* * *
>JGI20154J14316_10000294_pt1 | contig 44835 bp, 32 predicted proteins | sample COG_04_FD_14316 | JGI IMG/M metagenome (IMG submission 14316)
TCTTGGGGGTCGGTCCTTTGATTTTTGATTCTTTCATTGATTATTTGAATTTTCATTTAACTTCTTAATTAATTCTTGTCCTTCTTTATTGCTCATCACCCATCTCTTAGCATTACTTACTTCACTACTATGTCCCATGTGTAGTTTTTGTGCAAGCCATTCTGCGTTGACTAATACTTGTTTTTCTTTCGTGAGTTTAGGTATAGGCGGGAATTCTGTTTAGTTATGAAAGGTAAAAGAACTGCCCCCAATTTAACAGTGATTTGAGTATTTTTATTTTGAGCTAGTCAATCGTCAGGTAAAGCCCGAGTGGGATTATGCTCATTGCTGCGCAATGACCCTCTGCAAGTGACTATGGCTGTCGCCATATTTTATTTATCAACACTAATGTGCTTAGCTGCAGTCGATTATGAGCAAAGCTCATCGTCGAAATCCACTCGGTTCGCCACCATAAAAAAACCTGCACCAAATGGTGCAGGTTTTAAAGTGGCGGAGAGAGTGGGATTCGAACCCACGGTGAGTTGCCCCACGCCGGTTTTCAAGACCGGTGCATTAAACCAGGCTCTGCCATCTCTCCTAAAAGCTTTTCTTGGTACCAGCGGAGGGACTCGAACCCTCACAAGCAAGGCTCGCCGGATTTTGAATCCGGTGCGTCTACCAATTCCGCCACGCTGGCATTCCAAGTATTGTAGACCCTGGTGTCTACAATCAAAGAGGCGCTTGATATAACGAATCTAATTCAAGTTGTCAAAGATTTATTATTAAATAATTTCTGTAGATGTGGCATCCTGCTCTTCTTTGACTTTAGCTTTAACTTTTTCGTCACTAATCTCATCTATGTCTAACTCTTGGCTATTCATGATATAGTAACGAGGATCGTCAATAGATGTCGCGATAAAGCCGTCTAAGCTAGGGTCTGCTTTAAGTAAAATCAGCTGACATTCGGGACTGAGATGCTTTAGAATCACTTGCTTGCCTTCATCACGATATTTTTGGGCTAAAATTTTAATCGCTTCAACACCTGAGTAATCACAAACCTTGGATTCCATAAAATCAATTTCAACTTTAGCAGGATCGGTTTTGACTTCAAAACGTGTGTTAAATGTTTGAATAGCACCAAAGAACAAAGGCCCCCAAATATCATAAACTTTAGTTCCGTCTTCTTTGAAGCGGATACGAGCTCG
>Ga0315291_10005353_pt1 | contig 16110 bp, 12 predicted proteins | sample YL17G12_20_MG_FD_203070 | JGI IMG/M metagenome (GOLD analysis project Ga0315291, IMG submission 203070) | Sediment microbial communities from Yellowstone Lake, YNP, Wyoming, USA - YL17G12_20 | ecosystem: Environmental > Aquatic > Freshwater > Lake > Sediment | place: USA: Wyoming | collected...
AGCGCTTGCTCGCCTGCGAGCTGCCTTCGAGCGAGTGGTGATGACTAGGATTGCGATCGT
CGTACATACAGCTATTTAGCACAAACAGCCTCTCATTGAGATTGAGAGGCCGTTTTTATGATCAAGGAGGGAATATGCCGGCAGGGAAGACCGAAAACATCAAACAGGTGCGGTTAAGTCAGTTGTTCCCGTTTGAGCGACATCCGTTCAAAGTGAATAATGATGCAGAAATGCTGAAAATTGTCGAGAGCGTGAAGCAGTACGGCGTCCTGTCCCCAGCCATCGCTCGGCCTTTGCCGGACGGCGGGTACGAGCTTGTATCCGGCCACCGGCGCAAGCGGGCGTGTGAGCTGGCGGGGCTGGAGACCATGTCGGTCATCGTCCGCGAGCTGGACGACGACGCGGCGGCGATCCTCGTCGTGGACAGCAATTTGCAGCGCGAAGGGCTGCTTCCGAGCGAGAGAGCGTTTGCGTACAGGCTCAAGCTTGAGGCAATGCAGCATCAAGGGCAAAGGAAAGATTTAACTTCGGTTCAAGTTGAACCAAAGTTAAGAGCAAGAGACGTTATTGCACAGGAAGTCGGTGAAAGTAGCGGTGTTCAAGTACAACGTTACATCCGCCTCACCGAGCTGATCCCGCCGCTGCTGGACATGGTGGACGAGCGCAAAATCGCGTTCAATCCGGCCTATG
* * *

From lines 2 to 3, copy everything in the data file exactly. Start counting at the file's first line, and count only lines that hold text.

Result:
TCTTGGGGGTCGGTCCTTTGATTTTTGATTCTTTCATTGATTATTTGAATTTTCATTTAACTTCTTAATTAATTCTTGTCCTTCTTTATTGCTCATCACCCATCTCTTAGCATTACTTACTTCACTACTATGTCCCATGTGTAGTTTTTGTGCAAGCCATTCTGCGTTGACTAATACTTGTTTTTCTTTCGTGAGTTTAGGTATAGGCGGGAATTCTGTTTAGTTATGAAAGGTAAAAGAACTGCCCCCAATTTAACAGTGATTTGAGTATTTTTATTTTGAGCTAGTCAATCGTCAGGTAAAGCCCGAGTGGGATTATGCTCATTGCTGCGCAATGACCCTCTGCAAGTGACTATGGCTGTCGCCATATTTTATTTATCAACACTAATGTGCTTAGCTGCAGTCGATTATGAGCAAAGCTCATCGTCGAAATCCACTCGGTTCGCCACCATAAAAAAACCTGCACCAAATGGTGCAGGTTTTAAAGTGGCGGAGAGAGTGGGATTCGAACCCACGGTGAGTTGCCCCACGCCGGTTTTCAAGACCGGTGCATTAAACCAGGCTCTGCCATCTCTCCTAAAAGCTTTTCTTGGTACCAGCGGAGGGACTCGAACCCTCACAAGCAAGGCTCGCCGGATTTTGAATCCGGTGCGTCTACCAATTCCGCCACGCTGGCATTCCAAGTATTGTAGACCCTGGTGTCTACAATCAAAGAGGCGCTTGATATAACGAATCTAATTCAAGTTGTCAAAGATTTATTATTAAATAATTTCTGTAGATGTGGCATCCTGCTCTTCTTTGACTTTAGCTTTAACTTTTTCGTCACTAATCTCATCTATGTCTAACTCTTGGCTATTCATGATATAGTAACGAGGATCGTCAATAGATGTCGCGATAAAGCCGTCTAAGCTAGGGTCTGCTTTAAGTAAAATCAGCTGACATTCGGGACTGAGATGCTTTAGAATCACTTGCTTGCCTTCATCACGATATTTTTGGGCTAAAATTTTAATCGCTTCAACACCTGAGTAATCACAAACCTTGGATTCCATAAAATCAATTTCAACTTTAGCAGGATCGGTTTTGACTTCAAAACGTGTGTTAAATGTTTGAATAGCACCAAAGAACAAAGGCCCCCAAATATCATAAACTTTAGTTCCGTCTTCTTTGAAGCGGATACGAGCTCG
>Ga0315291_10005353_pt1 | contig 16110 bp, 12 predicted proteins | sample YL17G12_20_MG_FD_203070 | JGI IMG/M metagenome (GOLD analysis project Ga0315291, IMG submission 203070) | Sediment microbial communities from Yellowstone Lake, YNP, Wyoming, USA - YL17G12_20 | ecosystem: Environmental > Aquatic > Freshwater > Lake > Sediment | place: USA: Wyoming | collected...